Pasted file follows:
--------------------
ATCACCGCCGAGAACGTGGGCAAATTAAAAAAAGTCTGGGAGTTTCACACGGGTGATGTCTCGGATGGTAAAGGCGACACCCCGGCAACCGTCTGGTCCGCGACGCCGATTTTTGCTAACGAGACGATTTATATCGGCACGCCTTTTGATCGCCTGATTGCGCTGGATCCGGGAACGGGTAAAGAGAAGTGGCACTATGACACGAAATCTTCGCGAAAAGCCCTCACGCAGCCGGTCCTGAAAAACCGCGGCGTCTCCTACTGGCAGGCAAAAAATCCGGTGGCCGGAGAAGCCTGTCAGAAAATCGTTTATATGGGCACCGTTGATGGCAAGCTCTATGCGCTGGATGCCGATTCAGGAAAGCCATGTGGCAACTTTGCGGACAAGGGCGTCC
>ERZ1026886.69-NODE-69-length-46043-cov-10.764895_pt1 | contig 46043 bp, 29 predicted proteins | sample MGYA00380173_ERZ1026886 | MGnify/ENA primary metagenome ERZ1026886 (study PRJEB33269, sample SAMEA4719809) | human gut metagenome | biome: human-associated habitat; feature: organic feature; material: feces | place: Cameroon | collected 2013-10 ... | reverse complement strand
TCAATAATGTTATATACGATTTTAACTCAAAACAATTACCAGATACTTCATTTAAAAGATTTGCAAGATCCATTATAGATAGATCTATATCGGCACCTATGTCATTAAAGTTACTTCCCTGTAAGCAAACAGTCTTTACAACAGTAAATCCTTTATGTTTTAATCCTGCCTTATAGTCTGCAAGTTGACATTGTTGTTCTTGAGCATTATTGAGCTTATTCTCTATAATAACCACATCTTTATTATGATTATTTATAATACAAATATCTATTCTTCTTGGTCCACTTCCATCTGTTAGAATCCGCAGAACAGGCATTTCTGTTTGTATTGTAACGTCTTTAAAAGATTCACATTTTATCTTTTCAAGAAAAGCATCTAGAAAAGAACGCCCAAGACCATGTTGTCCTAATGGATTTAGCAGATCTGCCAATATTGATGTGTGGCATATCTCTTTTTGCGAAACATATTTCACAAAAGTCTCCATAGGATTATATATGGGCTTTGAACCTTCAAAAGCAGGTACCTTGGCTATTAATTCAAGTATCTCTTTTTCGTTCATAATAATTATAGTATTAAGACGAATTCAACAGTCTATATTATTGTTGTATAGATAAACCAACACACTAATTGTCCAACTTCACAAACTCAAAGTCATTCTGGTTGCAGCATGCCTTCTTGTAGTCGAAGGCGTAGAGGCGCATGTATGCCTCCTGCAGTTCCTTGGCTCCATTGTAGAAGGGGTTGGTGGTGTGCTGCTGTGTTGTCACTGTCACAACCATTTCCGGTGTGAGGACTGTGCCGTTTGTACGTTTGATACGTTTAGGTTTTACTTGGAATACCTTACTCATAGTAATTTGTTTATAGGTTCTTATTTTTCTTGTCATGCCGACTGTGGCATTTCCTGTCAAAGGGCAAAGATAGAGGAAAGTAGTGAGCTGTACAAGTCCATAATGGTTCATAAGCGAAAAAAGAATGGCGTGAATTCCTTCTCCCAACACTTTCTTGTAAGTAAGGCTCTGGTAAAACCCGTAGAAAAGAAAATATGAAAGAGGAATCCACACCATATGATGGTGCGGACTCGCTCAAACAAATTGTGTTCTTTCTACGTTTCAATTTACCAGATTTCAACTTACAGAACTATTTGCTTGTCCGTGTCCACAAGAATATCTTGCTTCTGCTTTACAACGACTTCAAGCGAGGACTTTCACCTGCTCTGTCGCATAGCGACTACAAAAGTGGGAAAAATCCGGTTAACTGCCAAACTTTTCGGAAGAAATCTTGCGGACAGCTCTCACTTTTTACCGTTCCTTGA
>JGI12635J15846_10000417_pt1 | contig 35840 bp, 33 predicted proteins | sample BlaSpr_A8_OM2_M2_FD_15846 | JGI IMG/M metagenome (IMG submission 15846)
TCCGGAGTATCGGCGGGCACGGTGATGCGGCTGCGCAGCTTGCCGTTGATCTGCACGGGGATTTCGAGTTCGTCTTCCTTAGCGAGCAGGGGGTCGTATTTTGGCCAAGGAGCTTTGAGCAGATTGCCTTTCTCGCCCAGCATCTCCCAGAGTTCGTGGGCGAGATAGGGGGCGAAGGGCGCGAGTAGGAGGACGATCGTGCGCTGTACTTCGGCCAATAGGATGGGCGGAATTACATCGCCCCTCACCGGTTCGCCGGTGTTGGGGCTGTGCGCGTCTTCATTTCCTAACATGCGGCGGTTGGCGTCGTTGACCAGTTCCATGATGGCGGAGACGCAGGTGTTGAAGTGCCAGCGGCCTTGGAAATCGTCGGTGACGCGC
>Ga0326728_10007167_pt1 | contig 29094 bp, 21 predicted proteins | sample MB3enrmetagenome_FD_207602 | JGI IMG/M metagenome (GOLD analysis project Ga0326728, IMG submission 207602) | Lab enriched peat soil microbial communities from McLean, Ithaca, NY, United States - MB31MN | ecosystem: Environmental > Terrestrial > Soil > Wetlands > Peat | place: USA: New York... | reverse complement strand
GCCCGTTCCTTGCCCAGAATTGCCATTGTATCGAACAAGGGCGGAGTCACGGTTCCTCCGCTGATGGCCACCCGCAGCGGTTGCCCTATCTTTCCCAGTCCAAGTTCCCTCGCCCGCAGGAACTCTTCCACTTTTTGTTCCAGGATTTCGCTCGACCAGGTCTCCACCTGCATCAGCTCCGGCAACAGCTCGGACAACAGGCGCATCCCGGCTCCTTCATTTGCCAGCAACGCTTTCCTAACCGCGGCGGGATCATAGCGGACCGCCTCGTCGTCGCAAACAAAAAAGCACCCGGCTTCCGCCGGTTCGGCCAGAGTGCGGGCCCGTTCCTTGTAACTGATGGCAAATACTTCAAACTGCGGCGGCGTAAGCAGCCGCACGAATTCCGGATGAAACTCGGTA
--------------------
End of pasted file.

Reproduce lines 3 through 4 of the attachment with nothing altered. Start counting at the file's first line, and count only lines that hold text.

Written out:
TCAATAATGTTATATACGATTTTAACTCAAAACAATTACCAGATACTTCATTTAAAAGATTTGCAAGATCCATTATAGATAGATCTATATCGGCACCTATGTCATTAAAGTTACTTCCCTGTAAGCAAACAGTCTTTACAACAGTAAATCCTTTATGTTTTAATCCTGCCTTATAGTCTGCAAGTTGACATTGTTGTTCTTGAGCATTATTGAGCTTATTCTCTATAATAACCACATCTTTATTATGATTATTTATAATACAAATATCTATTCTTCTTGGTCCACTTCCATCTGTTAGAATCCGCAGAACAGGCATTTCTGTTTGTATTGTAACGTCTTTAAAAGATTCACATTTTATCTTTTCAAGAAAAGCATCTAGAAAAGAACGCCCAAGACCATGTTGTCCTAATGGATTTAGCAGATCTGCCAATATTGATGTGTGGCATATCTCTTTTTGCGAAACATATTTCACAAAAGTCTCCATAGGATTATATATGGGCTTTGAACCTTCAAAAGCAGGTACCTTGGCTATTAATTCAAGTATCTCTTTTTCGTTCATAATAATTATAGTATTAAGACGAATTCAACAGTCTATATTATTGTTGTATAGATAAACCAACACACTAATTGTCCAACTTCACAAACTCAAAGTCATTCTGGTTGCAGCATGCCTTCTTGTAGTCGAAGGCGTAGAGGCGCATGTATGCCTCCTGCAGTTCCTTGGCTCCATTGTAGAAGGGGTTGGTGGTGTGCTGCTGTGTTGTCACTGTCACAACCATTTCCGGTGTGAGGACTGTGCCGTTTGTACGTTTGATACGTTTAGGTTTTACTTGGAATACCTTACTCATAGTAATTTGTTTATAGGTTCTTATTTTTCTTGTCATGCCGACTGTGGCATTTCCTGTCAAAGGGCAAAGATAGAGGAAAGTAGTGAGCTGTACAAGTCCATAATGGTTCATAAGCGAAAAAAGAATGGCGTGAATTCCTTCTCCCAACACTTTCTTGTAAGTAAGGCTCTGGTAAAACCCGTAGAAAAGAAAATATGAAAGAGGAATCCACACCATATGATGGTGCGGACTCGCTCAAACAAATTGTGTTCTTTCTACGTTTCAATTTACCAGATTTCAACTTACAGAACTATTTGCTTGTCCGTGTCCACAAGAATATCTTGCTTCTGCTTTACAACGACTTCAAGCGAGGACTTTCACCTGCTCTGTCGCATAGCGACTACAAAAGTGGGAAAAATCCGGTTAACTGCCAAACTTTTCGGAAGAAATCTTGCGGACAGCTCTCACTTTTTACCGTTCCTTGA
>JGI12635J15846_10000417_pt1 | contig 35840 bp, 33 predicted proteins | sample BlaSpr_A8_OM2_M2_FD_15846 | JGI IMG/M metagenome (IMG submission 15846)